As London’s economy undergoes a dramatic transformation, innovation districts offer the potential to connect industries new and old. Roly Keating, chair of the Knowledge Quarter explains what innovation districts are, and why they're a good thing.
London is currently seeing the rapid growth of an important new urban phenomenon. Innovation districts — areas which provide the conditions for organisations from different sectors to exchange knowledge, work together and innovate — are springing up across the city, connecting established industries with emerging ones, and helping embed organisations more deeply in their communities.
Nowhere is this more apparent than in the Knowledge Quarter: a partnership of 66 knowledge-based institutions in the mile-wide neighbourhood around King's Cross, Bloomsbury and Euston. Collectively our partners represent over 500 research centres, 3,000 scientists, 12,000 academics, 50,000 staff and 77,000 students. Within a mile there are 21 museums and galleries, and 27 libraries and archives. It represents perhaps the greatest concentration of knowledge organisations anywhere in the world — and a unique opportunity for everyone involved.
Innovation districts have emerged for a variety of reasons: a shift away from mass-production to knowledge-intensive activities, the rise of open innovation and the new working patterns of millennials. Proximity between institutions and inviting public realm are central to their development. It may seem counter-intuitive in a digital age, but today's knowledge economy and tomorrow's growth sectors need the right physical spaces and environments to thrive.
The regeneration of King's Cross over the last three decades is a prime example. From the arrivals of Macmillan and the British Library in the 80s and 90s, to more recent occupants such as UAL Central Saint Martins and Guardian Media Group, the transformation of the area has been underpinned by the provision of high-quality public space. A walk around Granary Square or King's Cross Square shows why the area is proving attractive to so many diverse organisations.
The KQ itself spans a multitude of new sectors. The Francis Crick Institute is creating a focal point for medical and life sciences research, while the arrival of the Alan Turing Institute is creating a new national hub for data science. Tileyard Studios and Kings Place provide dynamic centres for music, while Central Saint Martins has helped transform the area into a creative cluster. And it’s hard to overstate the impact the arrival of Google, alongside organisations such as the Digital Catapult, will have on the local tech sector.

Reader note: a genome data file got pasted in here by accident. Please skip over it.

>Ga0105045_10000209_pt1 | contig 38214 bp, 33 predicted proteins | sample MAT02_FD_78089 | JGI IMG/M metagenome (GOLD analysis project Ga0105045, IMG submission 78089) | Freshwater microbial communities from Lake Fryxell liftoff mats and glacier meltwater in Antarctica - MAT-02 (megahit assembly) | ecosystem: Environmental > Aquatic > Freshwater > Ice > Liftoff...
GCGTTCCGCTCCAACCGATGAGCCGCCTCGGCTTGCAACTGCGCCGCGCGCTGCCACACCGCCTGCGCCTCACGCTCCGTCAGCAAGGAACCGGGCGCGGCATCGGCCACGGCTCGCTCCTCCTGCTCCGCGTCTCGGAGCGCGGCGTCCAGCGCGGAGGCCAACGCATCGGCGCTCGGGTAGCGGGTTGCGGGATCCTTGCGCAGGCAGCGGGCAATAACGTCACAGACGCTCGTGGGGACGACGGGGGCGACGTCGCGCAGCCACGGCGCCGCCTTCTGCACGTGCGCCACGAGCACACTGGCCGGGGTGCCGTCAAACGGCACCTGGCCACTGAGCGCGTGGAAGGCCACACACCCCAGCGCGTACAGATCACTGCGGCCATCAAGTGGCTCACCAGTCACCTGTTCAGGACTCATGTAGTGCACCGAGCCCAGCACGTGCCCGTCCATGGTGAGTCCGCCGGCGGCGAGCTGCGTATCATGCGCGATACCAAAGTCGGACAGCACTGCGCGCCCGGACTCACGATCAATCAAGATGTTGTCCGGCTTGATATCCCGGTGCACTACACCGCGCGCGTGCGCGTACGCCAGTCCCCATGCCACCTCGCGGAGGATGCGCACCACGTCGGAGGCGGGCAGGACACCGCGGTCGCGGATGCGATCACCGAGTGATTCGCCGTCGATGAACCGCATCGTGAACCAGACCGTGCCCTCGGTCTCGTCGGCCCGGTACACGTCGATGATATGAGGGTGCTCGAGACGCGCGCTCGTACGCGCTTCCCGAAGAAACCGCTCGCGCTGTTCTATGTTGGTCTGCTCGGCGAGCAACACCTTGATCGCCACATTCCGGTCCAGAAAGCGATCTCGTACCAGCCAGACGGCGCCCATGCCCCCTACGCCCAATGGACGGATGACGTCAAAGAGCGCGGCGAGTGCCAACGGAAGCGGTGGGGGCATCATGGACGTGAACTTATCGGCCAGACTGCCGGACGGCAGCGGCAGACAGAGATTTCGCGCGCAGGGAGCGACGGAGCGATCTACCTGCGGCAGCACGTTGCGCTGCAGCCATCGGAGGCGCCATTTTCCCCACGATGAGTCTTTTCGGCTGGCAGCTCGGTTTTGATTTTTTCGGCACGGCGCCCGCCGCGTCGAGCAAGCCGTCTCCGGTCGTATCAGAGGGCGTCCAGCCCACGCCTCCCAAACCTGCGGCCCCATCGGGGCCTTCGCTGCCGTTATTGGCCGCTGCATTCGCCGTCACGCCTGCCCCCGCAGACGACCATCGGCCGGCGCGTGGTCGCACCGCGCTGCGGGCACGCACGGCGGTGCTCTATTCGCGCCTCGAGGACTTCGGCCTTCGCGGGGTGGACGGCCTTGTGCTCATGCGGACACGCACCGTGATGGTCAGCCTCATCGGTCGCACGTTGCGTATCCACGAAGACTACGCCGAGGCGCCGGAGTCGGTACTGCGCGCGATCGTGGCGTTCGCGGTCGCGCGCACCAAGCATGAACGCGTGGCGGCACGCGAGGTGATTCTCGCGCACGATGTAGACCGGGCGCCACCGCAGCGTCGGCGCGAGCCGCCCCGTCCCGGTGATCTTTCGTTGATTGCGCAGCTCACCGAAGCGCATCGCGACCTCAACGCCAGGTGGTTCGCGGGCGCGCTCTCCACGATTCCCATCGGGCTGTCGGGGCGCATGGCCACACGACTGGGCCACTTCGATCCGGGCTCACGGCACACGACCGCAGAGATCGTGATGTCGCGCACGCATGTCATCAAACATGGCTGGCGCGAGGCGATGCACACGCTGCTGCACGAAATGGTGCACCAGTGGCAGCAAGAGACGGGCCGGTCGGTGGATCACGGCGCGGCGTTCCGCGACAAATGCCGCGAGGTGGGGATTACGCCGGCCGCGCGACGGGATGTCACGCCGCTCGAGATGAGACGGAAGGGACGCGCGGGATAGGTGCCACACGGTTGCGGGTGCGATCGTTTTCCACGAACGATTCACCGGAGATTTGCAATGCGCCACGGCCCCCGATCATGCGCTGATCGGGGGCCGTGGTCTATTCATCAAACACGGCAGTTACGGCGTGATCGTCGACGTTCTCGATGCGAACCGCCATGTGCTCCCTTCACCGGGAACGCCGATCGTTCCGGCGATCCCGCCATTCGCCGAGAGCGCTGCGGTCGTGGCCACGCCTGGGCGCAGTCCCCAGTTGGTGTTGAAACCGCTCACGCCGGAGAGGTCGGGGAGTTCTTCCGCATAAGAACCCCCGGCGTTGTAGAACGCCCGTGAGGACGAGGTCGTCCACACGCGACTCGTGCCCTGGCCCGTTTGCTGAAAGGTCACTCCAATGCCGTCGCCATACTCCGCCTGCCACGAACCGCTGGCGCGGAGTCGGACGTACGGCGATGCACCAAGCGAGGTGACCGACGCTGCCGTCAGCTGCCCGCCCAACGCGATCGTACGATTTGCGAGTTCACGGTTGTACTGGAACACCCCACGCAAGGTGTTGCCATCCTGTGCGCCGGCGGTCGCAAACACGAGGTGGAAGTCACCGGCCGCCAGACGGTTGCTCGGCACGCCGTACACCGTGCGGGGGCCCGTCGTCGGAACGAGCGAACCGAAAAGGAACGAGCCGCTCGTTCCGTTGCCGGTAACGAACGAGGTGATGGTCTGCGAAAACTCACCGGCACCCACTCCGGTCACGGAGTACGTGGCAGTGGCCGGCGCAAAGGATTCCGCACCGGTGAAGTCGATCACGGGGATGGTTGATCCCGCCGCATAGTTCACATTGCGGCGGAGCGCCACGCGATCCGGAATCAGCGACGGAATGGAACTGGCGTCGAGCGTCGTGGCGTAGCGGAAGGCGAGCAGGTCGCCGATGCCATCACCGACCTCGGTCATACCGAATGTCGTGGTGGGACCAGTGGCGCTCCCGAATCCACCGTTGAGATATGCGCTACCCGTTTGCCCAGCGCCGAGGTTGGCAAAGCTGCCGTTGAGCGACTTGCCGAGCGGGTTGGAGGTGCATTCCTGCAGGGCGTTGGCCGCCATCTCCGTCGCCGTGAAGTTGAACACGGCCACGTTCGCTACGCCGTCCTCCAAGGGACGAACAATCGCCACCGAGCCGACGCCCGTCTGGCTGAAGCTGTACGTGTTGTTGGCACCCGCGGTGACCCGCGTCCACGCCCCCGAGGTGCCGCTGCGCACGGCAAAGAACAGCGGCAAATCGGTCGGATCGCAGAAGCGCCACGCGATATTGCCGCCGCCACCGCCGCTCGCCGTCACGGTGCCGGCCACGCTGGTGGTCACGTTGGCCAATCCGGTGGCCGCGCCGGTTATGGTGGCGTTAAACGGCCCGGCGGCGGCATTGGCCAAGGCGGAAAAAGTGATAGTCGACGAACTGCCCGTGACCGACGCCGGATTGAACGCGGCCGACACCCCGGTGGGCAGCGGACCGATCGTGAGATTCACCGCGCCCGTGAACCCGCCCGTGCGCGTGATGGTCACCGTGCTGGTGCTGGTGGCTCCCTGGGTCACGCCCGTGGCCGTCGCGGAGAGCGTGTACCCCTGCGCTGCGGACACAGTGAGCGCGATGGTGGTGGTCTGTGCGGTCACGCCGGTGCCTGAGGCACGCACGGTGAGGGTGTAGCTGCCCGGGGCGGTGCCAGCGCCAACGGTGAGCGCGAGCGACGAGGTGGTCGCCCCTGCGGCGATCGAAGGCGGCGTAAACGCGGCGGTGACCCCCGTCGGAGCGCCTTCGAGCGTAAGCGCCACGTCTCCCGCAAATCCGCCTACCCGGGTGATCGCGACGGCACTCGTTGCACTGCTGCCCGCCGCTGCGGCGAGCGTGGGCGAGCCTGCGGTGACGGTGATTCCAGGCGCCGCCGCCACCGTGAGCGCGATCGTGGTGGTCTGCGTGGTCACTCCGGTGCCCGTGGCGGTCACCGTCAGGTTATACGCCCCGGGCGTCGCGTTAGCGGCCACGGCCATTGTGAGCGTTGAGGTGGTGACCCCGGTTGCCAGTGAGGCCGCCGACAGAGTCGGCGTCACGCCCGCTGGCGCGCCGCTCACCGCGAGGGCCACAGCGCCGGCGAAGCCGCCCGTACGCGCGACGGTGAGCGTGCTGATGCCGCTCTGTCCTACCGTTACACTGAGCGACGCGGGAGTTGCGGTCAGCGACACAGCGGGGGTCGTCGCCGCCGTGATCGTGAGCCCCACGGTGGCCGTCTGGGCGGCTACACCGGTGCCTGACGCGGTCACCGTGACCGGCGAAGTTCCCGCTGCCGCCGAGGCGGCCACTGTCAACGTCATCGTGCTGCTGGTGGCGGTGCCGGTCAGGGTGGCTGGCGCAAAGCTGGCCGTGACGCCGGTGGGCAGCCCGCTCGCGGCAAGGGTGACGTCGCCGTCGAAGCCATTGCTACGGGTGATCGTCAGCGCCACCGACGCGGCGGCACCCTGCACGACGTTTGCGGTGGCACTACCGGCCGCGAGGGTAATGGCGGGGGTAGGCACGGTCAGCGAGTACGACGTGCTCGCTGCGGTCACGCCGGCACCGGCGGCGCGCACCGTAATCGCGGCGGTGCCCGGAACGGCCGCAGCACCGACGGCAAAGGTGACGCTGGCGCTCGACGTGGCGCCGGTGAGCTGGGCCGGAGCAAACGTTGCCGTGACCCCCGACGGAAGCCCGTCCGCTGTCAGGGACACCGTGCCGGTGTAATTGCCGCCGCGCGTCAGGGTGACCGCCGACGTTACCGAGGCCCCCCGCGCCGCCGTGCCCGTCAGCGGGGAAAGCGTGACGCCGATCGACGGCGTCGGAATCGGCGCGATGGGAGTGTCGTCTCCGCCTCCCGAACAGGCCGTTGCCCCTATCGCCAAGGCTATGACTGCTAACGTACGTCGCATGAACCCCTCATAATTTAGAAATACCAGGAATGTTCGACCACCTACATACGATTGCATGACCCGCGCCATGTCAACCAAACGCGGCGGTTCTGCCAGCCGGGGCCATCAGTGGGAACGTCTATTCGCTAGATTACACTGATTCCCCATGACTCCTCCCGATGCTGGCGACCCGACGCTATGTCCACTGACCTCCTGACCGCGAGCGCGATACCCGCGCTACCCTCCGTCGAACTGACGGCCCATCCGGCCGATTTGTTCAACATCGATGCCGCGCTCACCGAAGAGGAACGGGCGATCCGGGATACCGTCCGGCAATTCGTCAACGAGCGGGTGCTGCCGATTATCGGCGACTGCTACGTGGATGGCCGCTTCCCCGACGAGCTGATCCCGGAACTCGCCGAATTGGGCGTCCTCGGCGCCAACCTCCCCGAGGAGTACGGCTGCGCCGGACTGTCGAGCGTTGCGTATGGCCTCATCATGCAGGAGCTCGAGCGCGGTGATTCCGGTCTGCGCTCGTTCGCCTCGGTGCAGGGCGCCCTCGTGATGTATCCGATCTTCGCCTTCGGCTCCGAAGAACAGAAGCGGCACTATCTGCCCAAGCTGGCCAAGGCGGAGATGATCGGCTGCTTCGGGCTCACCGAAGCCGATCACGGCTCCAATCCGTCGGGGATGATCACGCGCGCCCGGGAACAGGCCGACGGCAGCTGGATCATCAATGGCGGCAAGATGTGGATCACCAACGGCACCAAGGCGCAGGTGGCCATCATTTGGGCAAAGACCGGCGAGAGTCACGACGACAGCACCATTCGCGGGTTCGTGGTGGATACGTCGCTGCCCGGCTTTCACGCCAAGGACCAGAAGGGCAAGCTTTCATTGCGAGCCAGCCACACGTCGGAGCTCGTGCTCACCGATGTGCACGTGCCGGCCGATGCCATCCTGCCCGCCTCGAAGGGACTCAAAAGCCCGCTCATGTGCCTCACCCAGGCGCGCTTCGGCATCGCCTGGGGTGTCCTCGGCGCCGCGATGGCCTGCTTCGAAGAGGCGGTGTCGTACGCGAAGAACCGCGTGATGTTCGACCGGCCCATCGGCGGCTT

These new sectors are mixing with industries that have always thrived here: architecture, museums, media, education, publishing and scientific research. The British Library is working with the Alan Turing Institute to strengthen its own data research capacity. The British Museum has enlisted the help of Google to enable digital access to its collections. The Design Council has partnered with MedCity to develop the next generation of user-centred, non-invasive medical technology. The Wellcome Trust and Arts Catalyst are breaking down barriers between art and science. And Universities like UCL and SOAS are at the forefront of championing interdisciplinary research with outside partners. Industries and organisations, new and old, large and small, public, private and non-profit, are coming together in innovation districts which provide the environment for different organisations to work together to shape the changing economy.
Partnerships like the KQ can give organisations which are geographically close a sense of shared purpose, not just by encouraging collaboration, but by connecting them with their communities. We've already launched a number of projects to ensure local residents can benefit from the resources of our partners, from raising the aspirations of local children to launching an apprenticeship scheme for young people in the borough of Camden.
As the Centre for London identifies in its new report, Innovation Districts: The London Context, the transition to a knowledge economy is reshaping our economic geography. Innovation districts will play a vital role in that shaping, from Imperial’s new campus in the west to Olympicopolis in the east. In the Knowledge Quarter, we know that sustainably transforming an area takes understanding, commitment and advocacy from business, government and the civic sector. If we are successful, London will be uniquely placed to play a key role in a global economy increasingly based on the production and exchange of knowledge.